[Show abstract][Hide abstract] ABSTRACT: The structural organization of neural circuits is strongly influenced by experience, but the underlying mechanisms are incompletely understood. We found that, in the developing dentate gyrus (DG), excitatory drive promotes the somatic innervation of principal granule cells (GCs) by parvalbumin (PV)-positive bas-ket cells. In contrast, presynaptic differentiation of GCs and interneuron subtypes that inhibit GC den-drites is largely resistant to loss of glutamatergic neurotransmission. The networks of PV basket cells in the DG are regulated by vesicular release from pro-jection entorhinal cortical neurons and, at least in part, by NMDA receptors in interneurons. Finally, we present evidence that glutamatergic inputs and NMDA receptors regulate these networks through a presynaptic mechanism that appears to control the branching of interneuron axons. Our results provide insights into how cortical activity tunes the inhibition in a subcortical circuit and reveal new principles of interneuron plasticity. INTRODUCTION
[Show abstract][Hide abstract] ABSTRACT: The precise outgrowth and arborization of dendrites is crucial for their function as integrators of signals relayed from axons and, hence, the functioning of the brain. Proper dendritic differentiation is particularly resonant for Purkinje cells as the intrinsic activity of this cell-type is governed by functionally distinct regions of its dendritic tree. Activity-dependent mechanisms, driven by electrical signaling and trophic factors, account for the most active period of dendritogenesis. An as yet unexplored trophic modulator of Purkinje cell dendritic development is corticotropin-releasing factor (CRF) and family member, urocortin, both of which are localized in climbing fibers. Here, we use rat organotypic cerebellar slice cultures to investigate the roles of CRF and urocortin on Purkinje cell dendritic development. Intermittent exposure (12 h per day for 10 days in vitro) of CRF and urocortin induced significantly more dendritic outgrowth (45% and 70%, respectively) and elongation (25% and 15%, respectively) compared with untreated cells. Conversely, constant exposure to CRF and urocortin significantly inhibited dendritic outgrowth. The trophic effects of CRF and urocortin are mediated by the protein kinase A and mitogen-activating protein kinase pathways. The study shows unequivocally that CRF and urocortin are potent regulators of dendritic development. However, their stimulatory or inhibitory effects are dependent upon the degree of expression of these peptides. Furthermore, the effects of CRF and urocortin on neuronal differentiation and re-modeling may provide a cellular basis for pathologies such as major depression, which show perturbations in the expression of these stress peptides.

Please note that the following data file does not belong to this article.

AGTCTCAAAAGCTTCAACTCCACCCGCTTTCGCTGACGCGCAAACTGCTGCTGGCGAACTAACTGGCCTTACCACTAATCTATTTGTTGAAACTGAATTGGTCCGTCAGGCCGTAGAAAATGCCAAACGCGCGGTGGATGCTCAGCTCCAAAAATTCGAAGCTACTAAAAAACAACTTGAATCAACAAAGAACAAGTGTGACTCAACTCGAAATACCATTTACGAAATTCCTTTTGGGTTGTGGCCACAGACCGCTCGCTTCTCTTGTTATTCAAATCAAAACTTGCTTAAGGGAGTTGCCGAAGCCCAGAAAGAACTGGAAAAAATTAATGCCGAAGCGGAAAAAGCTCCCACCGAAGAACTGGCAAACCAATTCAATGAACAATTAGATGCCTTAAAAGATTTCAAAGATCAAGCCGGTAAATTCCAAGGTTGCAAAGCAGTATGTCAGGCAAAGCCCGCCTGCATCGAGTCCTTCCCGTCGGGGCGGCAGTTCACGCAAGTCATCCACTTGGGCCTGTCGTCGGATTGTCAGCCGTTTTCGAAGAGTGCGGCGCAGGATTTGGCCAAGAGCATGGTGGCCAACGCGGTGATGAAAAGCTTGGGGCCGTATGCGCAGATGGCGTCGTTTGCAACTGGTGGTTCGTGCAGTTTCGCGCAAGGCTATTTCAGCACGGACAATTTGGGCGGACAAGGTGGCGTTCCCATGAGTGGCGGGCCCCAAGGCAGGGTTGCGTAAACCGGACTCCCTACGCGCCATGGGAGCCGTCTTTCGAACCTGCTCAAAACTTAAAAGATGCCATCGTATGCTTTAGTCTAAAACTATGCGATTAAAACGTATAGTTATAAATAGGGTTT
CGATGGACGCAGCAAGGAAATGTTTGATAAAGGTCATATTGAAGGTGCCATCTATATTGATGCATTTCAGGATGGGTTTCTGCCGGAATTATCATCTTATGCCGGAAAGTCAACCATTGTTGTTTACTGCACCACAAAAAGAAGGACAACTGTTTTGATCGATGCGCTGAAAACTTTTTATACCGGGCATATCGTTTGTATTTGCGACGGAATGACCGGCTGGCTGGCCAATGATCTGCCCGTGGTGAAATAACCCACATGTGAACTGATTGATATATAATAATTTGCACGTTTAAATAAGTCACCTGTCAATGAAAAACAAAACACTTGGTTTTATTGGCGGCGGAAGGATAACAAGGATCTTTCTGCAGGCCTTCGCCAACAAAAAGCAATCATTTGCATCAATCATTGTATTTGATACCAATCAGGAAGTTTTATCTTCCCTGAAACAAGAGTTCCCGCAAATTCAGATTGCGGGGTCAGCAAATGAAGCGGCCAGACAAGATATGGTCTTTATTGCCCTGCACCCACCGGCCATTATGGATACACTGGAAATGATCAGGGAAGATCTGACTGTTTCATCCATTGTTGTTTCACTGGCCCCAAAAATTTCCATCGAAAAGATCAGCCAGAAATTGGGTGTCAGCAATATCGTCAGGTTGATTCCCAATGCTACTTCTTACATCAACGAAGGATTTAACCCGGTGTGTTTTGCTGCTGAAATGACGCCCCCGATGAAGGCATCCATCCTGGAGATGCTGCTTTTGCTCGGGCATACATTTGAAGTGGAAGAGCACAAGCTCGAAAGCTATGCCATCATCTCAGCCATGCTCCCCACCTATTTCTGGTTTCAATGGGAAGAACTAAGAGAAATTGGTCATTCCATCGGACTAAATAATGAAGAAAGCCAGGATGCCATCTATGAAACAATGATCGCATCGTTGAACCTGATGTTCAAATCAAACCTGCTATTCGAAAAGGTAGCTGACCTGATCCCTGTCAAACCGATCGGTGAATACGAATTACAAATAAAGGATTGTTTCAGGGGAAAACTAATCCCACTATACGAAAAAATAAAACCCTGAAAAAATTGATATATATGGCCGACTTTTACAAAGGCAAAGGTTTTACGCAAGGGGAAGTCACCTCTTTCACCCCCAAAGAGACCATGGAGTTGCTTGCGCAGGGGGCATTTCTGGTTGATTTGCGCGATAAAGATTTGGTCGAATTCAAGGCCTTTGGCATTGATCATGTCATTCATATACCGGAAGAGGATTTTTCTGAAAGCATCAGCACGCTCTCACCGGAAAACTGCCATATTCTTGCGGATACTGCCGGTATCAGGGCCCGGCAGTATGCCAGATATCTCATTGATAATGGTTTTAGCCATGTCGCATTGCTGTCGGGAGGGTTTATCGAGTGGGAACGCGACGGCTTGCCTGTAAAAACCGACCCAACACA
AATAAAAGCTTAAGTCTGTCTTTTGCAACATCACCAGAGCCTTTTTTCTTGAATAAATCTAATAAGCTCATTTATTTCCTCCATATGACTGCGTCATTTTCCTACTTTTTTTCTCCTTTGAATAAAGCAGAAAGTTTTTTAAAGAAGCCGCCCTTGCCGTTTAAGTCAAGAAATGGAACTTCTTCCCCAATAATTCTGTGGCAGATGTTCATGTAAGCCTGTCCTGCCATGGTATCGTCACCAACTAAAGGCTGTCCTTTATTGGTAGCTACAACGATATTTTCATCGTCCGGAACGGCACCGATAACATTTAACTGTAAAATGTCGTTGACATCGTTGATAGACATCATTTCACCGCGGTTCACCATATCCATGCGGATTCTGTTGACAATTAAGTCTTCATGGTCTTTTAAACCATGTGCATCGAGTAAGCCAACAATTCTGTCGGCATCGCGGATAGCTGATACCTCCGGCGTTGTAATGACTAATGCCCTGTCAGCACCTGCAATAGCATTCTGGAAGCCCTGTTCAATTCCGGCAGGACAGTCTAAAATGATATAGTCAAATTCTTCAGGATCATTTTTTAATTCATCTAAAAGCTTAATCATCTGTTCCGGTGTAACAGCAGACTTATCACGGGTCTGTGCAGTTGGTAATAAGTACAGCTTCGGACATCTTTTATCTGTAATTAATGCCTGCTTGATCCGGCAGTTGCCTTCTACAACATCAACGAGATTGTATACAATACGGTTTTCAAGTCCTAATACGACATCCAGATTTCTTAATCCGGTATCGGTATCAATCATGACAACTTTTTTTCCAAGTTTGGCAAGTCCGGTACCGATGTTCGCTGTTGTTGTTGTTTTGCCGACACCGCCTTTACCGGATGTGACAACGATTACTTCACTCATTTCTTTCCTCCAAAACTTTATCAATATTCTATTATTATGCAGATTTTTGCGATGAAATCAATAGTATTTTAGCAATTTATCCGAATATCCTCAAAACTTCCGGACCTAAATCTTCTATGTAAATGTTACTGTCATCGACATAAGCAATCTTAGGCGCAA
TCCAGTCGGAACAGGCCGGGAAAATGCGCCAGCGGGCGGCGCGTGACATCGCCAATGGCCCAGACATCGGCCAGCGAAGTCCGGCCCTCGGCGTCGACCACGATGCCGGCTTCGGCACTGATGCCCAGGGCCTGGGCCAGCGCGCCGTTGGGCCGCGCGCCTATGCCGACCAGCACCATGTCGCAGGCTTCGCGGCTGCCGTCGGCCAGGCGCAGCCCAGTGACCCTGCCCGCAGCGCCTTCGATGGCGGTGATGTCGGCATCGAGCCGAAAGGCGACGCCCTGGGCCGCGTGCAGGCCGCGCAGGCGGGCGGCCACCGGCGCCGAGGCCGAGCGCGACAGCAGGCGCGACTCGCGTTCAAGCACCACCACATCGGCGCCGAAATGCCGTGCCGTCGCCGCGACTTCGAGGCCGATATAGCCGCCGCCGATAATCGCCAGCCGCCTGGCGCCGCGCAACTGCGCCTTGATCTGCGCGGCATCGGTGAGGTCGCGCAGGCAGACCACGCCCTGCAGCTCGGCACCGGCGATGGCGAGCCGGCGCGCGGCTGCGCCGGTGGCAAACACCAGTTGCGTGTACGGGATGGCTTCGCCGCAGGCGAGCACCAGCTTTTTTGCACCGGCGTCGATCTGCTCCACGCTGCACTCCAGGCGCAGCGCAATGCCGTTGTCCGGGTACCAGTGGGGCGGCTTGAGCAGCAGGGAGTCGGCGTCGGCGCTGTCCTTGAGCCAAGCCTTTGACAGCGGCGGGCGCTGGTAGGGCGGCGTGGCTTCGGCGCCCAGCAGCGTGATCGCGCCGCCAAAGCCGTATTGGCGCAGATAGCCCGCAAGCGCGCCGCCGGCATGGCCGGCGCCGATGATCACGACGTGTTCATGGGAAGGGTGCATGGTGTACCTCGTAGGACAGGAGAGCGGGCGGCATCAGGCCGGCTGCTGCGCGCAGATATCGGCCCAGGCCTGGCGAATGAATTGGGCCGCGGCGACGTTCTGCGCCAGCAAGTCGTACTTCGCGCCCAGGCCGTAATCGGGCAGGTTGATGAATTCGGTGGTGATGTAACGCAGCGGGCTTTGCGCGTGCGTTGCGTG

[Show abstract][Hide abstract] ABSTRACT: Impaired wound healing is a major source of morbidity in diabetic patients. Poor outcome has, in part, been related to increased inflammation, poor angiogenesis, and deficiencies in extracellular matrix components. Despite the enormous impact of these chronic wounds, effective therapies are lacking. Here we showed that the topical application of recombinant matricellular protein ANGPTL4 accelerated wound re-epithelialisation in diabetic mice, in part, by improving angiogenesis. ANGPTL4 expression is markedly elevated upon normal wound injury. In contrast, ANGPTL4 expression remains low throughout the healing period in diabetic wounds. Exogenous ANGPTL4 modulated several regulatory networks involved in cell migration, angiogenesis and inflammation, as evidenced by an altered gene expression signature. ANGPTL4 influenced the expression profile of endothelial-specific CD31 in diabetic wounds, returning its profile to that observed in wild-type wounds. We showed ANGPTL4 induced nitric oxide production through an integrin/JAK/STAT3-mediated upregulation of iNOS expression in wound epithelia, thus revealing a hitherto unknown mechanism by which ANGPTL4 regulated angiogenesis via keratinocyte-to-endothelial-cell communication. These data show that the replacement of ANGPTL4 may be an effective adjunctive or new therapeutic avenue for treating poor healing wounds. The present finding also confirms that therapeutic angiogenesis remains an attractive treatment modality for diabetic wound healing.